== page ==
A three-judge panel of the Second Circuit Court of Appeals agreed with the CIA on all three counts, allowing the CIA to keep secret precisely the sort of information that FOIA was designed to expose: evidence of illegal government conduct. The court also granted the government the Orwellian authority to censor a photograph of a detainee because the photograph might reveal the detainee’s “condition” after being tortured.

    Here’s the New York Times’s reaction to the decision in an editorial published today:

    The C.I.A. is, generally, entitled to shield legitimate intelligence sources and methods. But the public’s interest in disclosure in this case was especially strong. And, as the A.C.L.U. argued, unlawful waterboarding is not properly an intelligence method within the scope of the FOIA disclosure exemptions. The government argued, and the judges agreed, that the photo of Mr. Zubaydah would reveal the detainee’s condition after torture. That is a compelling argument for its release.

    The judges should have given the government’s overwrought claims of national security and secrecy special scrutiny, not extreme deference.

    We are particularly disheartened that an administration with a stated commitment to transparency has claimed the need to shield details about waterboarding despite publicly acknowledging that waterboarding is torture. Were any other country to claim that national security required the suppression of details of torture, Americans would be rightfully shocked and incredulous.”

    Bush and Obama vs Nuremberg » FNQhome.com Trackback on 1, September 6, 2011 at 8:12 am
    [In the news] No more empty promises – opinion.inquirer.net | Human Rights Online Philippines Trackback on 1, September 6, 2011 at 11:20 am
    Good Touch, Bad Touch, Revisited: Gaddafi Allowed the United States to Torture Men in Libya « pornalysis Trackback on 1, September 8, 2011 at 10:49 pm

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  60. http://www.aclu.org/blog/human-rights-national-security/appeals-court-says-cia-can-hide-torture-evidence-public

    05/25/2012

    Appeals Court Says CIA Can Hide Torture Evidence from Public

    By Alexander Abdo, Staff Attorney, ACLU National Security Project

    “Earlier this week, a federal appeals court ruled that the CIA can effectively decide for itself what Americans are allowed to learn about the torture committed in their name. At issue in the ACLU’s long-running Freedom of Information Act lawsuit was the agency’s right to withhold secret cables describing waterboarding; a photograph of a detainee, Abu Zubaydah, taken around the time that he was subjected to the “enhanced interrogation techniques”; and a short phrase that appears in several Justice Department memos referring to a “source of authority.”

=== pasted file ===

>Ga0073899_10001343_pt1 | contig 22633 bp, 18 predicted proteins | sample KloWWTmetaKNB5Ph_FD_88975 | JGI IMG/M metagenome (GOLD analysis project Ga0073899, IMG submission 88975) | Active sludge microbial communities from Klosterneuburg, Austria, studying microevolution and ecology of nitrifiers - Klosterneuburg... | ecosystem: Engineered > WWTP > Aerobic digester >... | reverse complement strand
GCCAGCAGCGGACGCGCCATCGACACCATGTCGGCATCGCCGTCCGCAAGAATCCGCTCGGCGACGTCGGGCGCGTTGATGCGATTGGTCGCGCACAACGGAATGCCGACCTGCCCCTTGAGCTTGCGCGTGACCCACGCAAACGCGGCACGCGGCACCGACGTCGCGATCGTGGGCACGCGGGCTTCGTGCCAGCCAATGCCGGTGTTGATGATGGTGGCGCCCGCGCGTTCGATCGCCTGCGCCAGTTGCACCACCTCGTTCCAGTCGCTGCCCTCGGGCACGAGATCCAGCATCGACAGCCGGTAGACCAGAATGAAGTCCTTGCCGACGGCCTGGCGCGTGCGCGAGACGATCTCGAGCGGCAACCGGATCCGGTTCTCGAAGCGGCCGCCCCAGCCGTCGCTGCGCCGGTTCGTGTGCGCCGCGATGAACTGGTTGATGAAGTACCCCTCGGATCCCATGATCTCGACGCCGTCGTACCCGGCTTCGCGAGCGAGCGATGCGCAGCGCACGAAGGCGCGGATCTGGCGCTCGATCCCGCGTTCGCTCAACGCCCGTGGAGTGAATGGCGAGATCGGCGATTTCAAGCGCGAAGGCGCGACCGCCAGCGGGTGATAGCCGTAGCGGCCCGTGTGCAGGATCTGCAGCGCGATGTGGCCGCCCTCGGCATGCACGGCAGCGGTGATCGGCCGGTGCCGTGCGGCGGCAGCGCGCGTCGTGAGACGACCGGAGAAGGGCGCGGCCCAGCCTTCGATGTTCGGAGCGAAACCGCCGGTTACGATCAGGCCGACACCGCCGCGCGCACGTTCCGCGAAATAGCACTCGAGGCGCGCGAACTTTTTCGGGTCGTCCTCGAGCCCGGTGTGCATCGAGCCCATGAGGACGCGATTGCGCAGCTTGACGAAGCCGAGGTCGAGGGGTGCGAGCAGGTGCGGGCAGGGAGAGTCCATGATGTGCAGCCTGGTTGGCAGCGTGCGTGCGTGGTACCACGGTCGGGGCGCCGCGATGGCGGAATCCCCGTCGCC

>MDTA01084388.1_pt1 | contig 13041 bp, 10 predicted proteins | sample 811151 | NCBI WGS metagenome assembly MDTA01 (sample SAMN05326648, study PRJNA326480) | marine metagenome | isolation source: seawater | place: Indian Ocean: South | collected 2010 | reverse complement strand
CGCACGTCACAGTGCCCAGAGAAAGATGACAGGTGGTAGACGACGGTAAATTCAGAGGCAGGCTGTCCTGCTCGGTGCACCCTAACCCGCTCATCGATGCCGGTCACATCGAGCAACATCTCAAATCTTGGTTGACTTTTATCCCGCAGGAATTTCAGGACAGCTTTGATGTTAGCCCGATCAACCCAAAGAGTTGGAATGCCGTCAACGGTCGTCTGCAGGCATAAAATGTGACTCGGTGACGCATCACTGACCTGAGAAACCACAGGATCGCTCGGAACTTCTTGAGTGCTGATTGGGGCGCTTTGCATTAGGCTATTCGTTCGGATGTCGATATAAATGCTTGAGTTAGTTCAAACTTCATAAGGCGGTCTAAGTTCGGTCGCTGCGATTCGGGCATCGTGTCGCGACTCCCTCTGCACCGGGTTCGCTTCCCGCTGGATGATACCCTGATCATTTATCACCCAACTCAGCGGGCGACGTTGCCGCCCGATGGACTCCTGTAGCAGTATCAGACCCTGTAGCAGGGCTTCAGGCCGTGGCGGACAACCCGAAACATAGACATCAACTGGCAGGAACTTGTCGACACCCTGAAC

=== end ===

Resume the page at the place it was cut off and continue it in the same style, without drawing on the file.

The CIA argued that the cables could be kept hidden because waterboarding is an “intelligence method” exempt from disclosure under FOIA; that the photograph should remain secret because it depicted a detainee in custody during the timeframe of his interrogation; and that the “source of authority” was in fact an “intelligence source or method.”
    Film and submit your reading of Khalid El-Masri’s statement, “Mistakenly Rendered to Torture,” for our Reckoning with Torture film project.

    A three-judge panel of the Second Circuit Court of Appeals agreed with the CIA on all three counts, allowing the CIA to keep secret precisely the sort of information that FOIA was designed to expose: evidence of illegal government conduct. The court also granted the government the Orwellian authority to censor a photograph of a detainee because the photograph might reveal the detainee’s “condition” after being tortured.

    Here’s the New York Times’s reaction to the decision in an editorial published today:

    The C.I.A. is, generally, entitled to shield legitimate intelligence sources and methods. But the public’s interest in disclosure in this case was especially strong. And, as the A.C.L.U. argued, unlawful waterboarding is not properly an intelligence method within the scope of the FOIA disclosure exemptions. The government argued, and the judges agreed, that the photo of Mr. Zubaydah would reveal the detainee’s condition after torture. That is a compelling argument for its release.

    The judges should have given the government’s overwrought claims of national security and secrecy special scrutiny, not extreme deference.

    We are particularly disheartened that an administration with a stated commitment to transparency has claimed the need to shield details about waterboarding despite publicly acknowledging that waterboarding is torture. Were any other country to claim that national security required the suppression of details of torture, Americans would be rightfully shocked and incredulous.”

Comments are closed.